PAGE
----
Down with Advertising

I had a realization the other day. My mindset about my career was once that I was in the business of advertising. Granted I used to do a lot more print design, whereas these days I’m focusing almost entirely on the web, so of course I once worked on more things that literally resembled ads.

But for the longest time I also considered the websites I designed to be simply advertisements for clients — small businesses which included lawyers, snack food companies, photographers, financial advisors, authors and non-profits. Advertisements they may be, but something clicked that changed the way I would think about my role in this field.

I asked a simple, broad question about the sites I work on:

“How are they used & why do users need them?”

The answer was clear: people use the web as a means to gather and process information. It’s not all about advertising and selling — well maybe it is for some, but it doesn’t need to be. For myself, and I suspect many others, the web is about knowledge and access.

If a company doesn’t have a well-designed and produced website or gasp!, has no site at all for whatever reason, the search for information about them becomes a struggle. And then a dead end, and a disappointment to the interested party.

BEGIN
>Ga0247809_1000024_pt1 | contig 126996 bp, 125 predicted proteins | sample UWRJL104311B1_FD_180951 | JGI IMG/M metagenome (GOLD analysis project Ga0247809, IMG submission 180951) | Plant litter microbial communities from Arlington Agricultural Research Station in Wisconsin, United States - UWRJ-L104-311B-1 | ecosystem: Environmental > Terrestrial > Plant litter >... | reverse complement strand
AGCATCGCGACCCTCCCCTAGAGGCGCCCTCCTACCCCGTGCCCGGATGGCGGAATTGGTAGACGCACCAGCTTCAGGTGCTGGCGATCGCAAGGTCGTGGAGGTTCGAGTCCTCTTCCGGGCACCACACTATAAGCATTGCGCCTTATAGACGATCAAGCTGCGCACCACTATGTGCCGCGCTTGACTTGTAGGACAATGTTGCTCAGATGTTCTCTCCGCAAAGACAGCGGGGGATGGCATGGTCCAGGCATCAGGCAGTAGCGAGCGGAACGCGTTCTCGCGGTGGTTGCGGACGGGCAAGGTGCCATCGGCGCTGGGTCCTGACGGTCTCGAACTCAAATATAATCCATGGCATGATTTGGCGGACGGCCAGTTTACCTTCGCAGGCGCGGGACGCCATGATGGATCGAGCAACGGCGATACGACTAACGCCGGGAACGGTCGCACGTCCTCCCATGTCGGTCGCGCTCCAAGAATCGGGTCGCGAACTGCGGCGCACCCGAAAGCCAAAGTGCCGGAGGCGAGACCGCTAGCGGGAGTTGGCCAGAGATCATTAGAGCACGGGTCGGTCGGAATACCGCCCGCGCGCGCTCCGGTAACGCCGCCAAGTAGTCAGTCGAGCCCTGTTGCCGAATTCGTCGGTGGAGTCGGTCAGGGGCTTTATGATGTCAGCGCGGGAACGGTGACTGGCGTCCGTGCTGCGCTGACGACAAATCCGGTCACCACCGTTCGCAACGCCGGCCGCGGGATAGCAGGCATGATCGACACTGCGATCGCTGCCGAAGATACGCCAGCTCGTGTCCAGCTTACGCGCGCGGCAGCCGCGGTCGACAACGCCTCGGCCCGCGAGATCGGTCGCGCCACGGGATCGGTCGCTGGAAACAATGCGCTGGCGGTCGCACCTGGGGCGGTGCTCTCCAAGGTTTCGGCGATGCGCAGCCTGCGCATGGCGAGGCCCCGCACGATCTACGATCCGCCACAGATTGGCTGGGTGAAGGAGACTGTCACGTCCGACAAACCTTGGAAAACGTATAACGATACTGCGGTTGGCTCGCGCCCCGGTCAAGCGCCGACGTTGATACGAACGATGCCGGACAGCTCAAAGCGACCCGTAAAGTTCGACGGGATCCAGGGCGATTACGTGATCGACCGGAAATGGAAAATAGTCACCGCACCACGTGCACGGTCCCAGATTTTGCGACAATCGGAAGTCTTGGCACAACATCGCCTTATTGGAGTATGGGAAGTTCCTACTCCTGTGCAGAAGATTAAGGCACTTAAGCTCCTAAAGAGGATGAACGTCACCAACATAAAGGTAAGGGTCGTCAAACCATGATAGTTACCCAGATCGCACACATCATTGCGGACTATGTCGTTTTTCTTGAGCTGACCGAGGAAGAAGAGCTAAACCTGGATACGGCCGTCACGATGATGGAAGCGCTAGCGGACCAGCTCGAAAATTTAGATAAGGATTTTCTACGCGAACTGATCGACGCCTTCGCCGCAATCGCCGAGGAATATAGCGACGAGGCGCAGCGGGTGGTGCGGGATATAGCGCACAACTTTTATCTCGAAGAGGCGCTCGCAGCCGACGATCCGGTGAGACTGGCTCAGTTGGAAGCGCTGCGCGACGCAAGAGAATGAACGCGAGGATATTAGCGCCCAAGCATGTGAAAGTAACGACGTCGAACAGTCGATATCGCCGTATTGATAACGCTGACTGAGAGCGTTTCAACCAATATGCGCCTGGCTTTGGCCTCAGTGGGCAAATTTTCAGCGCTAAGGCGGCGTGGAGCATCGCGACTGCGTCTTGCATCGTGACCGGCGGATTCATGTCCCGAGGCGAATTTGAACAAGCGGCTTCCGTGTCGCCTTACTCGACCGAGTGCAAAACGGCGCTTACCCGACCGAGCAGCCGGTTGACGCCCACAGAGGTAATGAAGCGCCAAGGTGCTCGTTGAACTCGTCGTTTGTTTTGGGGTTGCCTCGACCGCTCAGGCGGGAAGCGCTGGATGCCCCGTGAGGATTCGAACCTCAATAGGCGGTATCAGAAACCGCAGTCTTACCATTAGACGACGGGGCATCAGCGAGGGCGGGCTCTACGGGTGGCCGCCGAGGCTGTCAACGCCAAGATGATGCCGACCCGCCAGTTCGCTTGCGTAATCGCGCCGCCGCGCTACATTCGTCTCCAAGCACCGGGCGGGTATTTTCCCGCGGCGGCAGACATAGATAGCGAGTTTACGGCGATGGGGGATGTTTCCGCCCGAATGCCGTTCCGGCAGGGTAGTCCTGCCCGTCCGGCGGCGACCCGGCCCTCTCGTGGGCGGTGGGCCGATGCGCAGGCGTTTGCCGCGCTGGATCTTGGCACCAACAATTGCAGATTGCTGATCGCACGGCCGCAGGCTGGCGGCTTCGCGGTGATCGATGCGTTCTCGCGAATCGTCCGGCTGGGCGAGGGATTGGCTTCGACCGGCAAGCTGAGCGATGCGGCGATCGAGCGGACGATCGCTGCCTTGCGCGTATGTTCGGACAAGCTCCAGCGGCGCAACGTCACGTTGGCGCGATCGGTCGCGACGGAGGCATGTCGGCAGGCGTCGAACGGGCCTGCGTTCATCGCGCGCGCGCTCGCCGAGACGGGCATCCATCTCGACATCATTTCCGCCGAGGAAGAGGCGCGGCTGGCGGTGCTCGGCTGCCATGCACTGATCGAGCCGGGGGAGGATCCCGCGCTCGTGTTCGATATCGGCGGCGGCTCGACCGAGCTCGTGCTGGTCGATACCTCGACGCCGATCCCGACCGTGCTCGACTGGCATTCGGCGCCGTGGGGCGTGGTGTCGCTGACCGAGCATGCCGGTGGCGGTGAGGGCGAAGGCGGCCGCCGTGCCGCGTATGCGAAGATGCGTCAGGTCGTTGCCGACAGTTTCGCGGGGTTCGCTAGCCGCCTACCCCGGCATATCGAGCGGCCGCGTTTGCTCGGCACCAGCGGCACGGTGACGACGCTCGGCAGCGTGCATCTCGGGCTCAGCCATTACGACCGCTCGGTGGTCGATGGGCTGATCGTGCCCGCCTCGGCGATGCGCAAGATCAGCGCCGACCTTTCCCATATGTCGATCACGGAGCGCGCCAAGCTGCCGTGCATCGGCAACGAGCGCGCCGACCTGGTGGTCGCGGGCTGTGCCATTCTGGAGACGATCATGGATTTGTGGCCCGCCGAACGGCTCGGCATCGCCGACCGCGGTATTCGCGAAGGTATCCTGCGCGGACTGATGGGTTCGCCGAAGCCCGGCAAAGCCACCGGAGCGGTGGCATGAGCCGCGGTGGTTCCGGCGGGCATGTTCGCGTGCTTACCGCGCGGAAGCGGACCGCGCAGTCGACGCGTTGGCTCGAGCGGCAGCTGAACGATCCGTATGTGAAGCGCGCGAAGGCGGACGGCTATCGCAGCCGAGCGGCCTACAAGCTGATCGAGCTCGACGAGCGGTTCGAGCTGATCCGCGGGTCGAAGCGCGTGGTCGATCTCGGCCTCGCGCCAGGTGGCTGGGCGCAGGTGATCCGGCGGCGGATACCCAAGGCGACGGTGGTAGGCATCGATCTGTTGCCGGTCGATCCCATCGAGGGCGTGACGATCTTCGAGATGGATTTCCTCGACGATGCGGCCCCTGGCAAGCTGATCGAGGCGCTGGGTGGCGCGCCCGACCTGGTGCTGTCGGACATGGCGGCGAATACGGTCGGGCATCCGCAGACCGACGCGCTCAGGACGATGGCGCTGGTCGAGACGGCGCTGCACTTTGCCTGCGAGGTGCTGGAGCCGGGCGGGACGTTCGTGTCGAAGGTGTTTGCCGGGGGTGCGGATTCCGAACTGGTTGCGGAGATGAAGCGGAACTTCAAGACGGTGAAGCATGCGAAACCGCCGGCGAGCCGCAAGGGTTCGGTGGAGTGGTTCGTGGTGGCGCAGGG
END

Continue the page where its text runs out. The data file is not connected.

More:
In this new light I have decided to look at my career differently — as a way to help people and their businesses patch up these dead ends on the web, one site at a time. They have useful, intelligent content of all kinds to publish online: text, videos, photos and yes, I’ll admit even the occasional advertisement can be useful, fun or engaging. I’d like to help make it easier for users to find all of this great stuff.

I don’t believe advertising is evil, but I never wanted to be in advertising because of its negative connotations. With a quick shift in mentality, I won’t be part of it anymore.

Down with advertising. Long live the age of information.